The eclectic approach of Trash has fed into Erol’s label, Phantasy. Releasing Connan Mockasin and Babe, Terror alongside the more dancefloor-orientated likes of Daniel Avery and Alkan’s own collaborations with Switch and Boys Noize, the label has eschewed a trademark ‘sound’ in favour of an approach that seeks to combine innovative producers with striking aesthetics. The artwork and packaging of the label’s releases – from Daniel Avery’s ‘Need Electric’ EP, on 12” vinyl with a locked groove, to Erol and Boys Noize’s ‘Lemonade’ EP, a picture disk designed to look like an oversized CDR – represent an approach designed around an experience of music beyond simply listening.
“I do actually subscribe to the fact that if a record’s good, it doesn’t really matter how it’s made or what it sounds like, to a degree. So the fact that we can release a record by Babe, Terror – 35 minutes of backwards noises – and then we can release ‘Lemonade’, which is just an all-out club track, it just keeps it interesting. When people say ‘Are you developing a sound within the label’, I want to make it as wild as it can be. There are things I want to do in the label that go further beyond. I don’t care if someone only likes one record in our catalogue. For me, if some kid really likes ‘Lemonade’ and then they hear Connan [Mockasin] and goes ‘Wow, I’ve never heard anything like this before’ and loves it and then they hear Babe, Terror, you’re talking about pulling people across quite a broad musical spectrum. That, for me, has always been one of the most satisfying things I’ve had in art in general, in music as an artistic statement. That makes what we put out timeless; our releases on the label still sound good now, I don’t think anything’s dated. We’re going to re-release all our music all over again. It doesn’t matter if a record was released three years ago or released tomorrow, it’s just if it’s a great record. I’ll be happy to go down and press another 500 vinyl and get it out there. I just think what we’re doing is adding to something, I don’t see it as a conveyer belt.”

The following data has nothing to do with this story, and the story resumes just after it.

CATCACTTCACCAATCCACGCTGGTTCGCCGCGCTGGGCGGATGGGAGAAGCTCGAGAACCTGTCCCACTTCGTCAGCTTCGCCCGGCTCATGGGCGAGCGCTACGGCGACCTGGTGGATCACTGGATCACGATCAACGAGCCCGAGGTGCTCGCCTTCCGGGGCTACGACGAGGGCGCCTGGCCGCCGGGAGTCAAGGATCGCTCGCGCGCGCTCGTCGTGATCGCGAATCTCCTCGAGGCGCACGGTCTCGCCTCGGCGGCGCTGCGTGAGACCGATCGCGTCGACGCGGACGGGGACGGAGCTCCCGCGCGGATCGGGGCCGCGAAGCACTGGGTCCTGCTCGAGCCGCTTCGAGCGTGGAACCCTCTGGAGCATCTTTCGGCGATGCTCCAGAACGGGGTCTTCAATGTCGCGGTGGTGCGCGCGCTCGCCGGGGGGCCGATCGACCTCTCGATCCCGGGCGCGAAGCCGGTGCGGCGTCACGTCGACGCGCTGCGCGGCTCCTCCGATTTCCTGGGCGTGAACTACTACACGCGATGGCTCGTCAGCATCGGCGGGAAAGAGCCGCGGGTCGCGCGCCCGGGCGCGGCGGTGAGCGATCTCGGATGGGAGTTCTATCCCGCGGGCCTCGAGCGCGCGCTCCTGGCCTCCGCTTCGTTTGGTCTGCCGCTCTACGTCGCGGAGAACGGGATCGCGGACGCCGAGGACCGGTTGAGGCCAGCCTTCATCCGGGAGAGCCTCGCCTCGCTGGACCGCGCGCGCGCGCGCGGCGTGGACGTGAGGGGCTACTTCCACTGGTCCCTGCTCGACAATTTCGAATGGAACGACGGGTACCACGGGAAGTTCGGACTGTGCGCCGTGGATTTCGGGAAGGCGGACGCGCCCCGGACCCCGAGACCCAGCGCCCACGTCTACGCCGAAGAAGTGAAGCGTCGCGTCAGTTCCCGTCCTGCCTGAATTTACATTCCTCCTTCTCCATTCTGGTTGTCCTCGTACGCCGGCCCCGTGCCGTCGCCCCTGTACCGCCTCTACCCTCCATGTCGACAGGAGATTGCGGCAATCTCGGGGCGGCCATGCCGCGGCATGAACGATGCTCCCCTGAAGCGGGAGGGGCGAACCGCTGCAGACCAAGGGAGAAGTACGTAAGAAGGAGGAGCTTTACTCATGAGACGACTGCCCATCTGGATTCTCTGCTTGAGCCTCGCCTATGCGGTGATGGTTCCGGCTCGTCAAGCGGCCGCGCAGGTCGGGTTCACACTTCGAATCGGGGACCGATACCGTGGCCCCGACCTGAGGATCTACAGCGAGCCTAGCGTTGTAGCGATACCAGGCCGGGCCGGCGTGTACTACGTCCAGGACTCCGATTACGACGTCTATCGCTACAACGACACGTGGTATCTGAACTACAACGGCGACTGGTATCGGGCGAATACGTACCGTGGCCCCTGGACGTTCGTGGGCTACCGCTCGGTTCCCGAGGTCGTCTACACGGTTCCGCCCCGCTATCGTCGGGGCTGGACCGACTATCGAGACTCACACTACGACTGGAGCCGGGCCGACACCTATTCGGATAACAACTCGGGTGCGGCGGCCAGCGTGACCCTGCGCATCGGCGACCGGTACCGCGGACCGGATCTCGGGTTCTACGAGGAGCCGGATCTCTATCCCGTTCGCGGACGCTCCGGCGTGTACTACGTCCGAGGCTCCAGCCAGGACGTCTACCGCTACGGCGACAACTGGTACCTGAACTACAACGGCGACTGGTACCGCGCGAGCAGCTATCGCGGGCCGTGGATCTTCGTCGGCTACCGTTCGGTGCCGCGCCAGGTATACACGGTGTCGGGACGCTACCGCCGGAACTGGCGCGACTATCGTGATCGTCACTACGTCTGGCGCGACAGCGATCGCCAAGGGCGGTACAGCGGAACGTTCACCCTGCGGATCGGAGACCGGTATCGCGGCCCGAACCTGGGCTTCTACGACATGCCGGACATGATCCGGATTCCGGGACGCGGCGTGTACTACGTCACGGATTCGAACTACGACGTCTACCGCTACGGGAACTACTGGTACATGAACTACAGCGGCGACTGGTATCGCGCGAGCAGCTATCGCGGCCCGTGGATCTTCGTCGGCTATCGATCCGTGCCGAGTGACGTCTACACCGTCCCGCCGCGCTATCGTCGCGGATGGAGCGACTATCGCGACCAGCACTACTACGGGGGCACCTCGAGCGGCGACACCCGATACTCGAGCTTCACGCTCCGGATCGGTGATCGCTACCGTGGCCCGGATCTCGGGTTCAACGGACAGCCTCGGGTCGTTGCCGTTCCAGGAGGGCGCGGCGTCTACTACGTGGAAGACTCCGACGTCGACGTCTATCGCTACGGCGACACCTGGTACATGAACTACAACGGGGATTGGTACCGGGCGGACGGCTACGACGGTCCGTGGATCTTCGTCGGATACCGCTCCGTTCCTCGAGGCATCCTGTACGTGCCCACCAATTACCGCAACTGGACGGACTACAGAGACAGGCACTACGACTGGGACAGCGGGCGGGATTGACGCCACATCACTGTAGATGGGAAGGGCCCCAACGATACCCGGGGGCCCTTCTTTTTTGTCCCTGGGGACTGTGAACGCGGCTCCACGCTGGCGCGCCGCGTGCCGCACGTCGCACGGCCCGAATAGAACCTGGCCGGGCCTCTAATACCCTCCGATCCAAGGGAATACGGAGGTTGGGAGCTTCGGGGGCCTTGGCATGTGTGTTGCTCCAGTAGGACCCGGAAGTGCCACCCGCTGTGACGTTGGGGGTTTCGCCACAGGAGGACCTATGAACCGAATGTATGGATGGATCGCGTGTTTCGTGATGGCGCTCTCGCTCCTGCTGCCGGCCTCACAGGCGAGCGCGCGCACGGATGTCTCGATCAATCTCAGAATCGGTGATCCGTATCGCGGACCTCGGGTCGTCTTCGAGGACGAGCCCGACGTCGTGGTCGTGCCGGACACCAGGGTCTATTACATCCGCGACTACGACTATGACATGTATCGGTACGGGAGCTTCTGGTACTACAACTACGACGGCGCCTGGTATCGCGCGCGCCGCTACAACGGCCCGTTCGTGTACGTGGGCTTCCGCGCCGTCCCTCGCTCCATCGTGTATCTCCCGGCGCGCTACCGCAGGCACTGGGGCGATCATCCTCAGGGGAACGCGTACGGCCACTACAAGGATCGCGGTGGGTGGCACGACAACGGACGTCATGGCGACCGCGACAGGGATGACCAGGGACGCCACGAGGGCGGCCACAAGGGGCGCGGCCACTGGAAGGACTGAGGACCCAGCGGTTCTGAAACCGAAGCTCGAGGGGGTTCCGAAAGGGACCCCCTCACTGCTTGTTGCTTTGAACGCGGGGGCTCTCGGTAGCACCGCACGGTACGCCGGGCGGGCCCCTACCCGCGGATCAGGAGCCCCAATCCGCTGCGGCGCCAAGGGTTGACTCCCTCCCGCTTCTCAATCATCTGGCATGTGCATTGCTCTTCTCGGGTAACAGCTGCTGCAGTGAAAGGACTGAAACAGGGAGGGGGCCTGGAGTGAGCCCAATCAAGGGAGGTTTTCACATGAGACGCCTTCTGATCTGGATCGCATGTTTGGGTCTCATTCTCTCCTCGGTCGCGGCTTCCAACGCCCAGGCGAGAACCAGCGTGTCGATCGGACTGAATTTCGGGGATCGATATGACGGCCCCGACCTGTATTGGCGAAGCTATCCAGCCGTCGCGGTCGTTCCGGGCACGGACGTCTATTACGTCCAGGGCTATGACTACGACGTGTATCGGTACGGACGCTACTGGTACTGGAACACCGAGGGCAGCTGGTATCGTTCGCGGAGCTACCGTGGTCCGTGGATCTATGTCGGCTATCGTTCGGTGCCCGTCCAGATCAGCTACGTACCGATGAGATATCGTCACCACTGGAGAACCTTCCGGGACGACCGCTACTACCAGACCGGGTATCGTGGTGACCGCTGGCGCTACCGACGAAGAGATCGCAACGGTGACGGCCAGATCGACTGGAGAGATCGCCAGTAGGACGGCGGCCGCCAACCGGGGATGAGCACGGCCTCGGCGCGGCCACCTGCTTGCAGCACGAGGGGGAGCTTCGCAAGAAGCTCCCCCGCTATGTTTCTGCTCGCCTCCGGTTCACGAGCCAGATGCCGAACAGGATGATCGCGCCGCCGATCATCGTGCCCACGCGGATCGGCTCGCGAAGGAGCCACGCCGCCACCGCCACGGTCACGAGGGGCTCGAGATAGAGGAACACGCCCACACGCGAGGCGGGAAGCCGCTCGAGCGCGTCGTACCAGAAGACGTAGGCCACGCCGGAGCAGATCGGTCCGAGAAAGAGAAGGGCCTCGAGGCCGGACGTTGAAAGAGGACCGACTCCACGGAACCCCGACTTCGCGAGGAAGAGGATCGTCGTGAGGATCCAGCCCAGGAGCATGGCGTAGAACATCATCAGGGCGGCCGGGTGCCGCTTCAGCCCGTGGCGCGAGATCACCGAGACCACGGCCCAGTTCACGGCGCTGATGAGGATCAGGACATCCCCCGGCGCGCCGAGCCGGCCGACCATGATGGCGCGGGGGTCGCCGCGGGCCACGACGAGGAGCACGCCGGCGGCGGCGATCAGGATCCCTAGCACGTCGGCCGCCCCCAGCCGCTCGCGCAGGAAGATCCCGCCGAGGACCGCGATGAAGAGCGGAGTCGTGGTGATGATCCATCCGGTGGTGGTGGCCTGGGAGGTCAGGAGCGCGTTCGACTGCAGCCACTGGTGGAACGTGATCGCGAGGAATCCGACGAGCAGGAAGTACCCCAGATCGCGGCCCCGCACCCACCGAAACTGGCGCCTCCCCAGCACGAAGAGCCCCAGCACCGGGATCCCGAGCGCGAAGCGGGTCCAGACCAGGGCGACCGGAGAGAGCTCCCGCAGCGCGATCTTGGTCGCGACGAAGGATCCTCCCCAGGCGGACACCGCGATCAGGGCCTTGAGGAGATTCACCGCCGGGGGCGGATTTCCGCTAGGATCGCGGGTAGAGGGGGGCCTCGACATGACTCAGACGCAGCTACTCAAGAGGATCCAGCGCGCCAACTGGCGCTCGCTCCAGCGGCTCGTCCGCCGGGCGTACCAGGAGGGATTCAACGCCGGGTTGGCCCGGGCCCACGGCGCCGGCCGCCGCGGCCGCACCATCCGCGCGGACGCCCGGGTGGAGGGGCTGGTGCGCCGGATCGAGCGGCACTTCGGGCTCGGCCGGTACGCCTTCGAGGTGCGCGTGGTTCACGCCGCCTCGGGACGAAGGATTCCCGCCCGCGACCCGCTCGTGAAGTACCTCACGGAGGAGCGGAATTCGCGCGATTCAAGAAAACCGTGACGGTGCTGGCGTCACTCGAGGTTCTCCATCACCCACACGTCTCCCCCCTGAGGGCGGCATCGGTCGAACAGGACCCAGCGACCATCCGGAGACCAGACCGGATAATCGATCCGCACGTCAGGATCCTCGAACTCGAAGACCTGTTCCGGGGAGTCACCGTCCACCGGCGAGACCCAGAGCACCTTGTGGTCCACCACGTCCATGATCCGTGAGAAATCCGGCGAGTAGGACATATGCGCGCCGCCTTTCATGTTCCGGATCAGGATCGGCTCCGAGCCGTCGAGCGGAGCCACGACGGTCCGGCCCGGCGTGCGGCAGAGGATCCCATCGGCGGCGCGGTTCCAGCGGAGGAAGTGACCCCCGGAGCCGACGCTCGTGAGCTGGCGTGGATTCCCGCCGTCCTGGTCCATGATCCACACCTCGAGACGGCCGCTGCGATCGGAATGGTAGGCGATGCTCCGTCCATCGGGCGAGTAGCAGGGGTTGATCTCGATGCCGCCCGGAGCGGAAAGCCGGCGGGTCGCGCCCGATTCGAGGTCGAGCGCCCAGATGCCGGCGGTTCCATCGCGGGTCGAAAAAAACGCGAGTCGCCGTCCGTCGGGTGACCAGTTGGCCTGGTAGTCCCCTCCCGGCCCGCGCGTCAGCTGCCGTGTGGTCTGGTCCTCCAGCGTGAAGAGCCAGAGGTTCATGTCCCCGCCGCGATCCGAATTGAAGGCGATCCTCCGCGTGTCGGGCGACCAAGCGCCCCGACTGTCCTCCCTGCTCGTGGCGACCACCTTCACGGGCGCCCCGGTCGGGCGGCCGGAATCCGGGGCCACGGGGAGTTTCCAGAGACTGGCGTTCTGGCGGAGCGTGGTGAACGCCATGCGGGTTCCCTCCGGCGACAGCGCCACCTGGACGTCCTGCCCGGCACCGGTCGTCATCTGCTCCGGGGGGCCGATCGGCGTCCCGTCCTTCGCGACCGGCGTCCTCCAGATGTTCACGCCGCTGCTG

“You just look at dance music now and how fast it moves, it’s frighteningly fast. Some releases feel like they’re only hanging around for ten days, because you don’t really need to invest much money in it – you can just upload something straight away, some digital platform will put it out there and there you go, that’s your record released. We want to make something tangible. That’s why on our new website, we’re celebrating the artefact. For me personally, I feel more comfortable if we’re going to release someone’s music then try to present it in the best way we can do. We can’t guarantee tens of thousands of sales, because sales aren’t really getting much better, but we can make a statement.”Making a statement is what Erol stands out for, as much in the studio as onstage; recent collaborations with Boys Noize and Switch have shown that his own production is as identifiably him as the relentless, thrilling techno sets that see him return to The Warehouse Project twice this season. A spiritual home for the London-born innovator, Erol remarks that “the last two have been two of my favourite raves that I’ve ever been part of. I’m really looking forward to it.”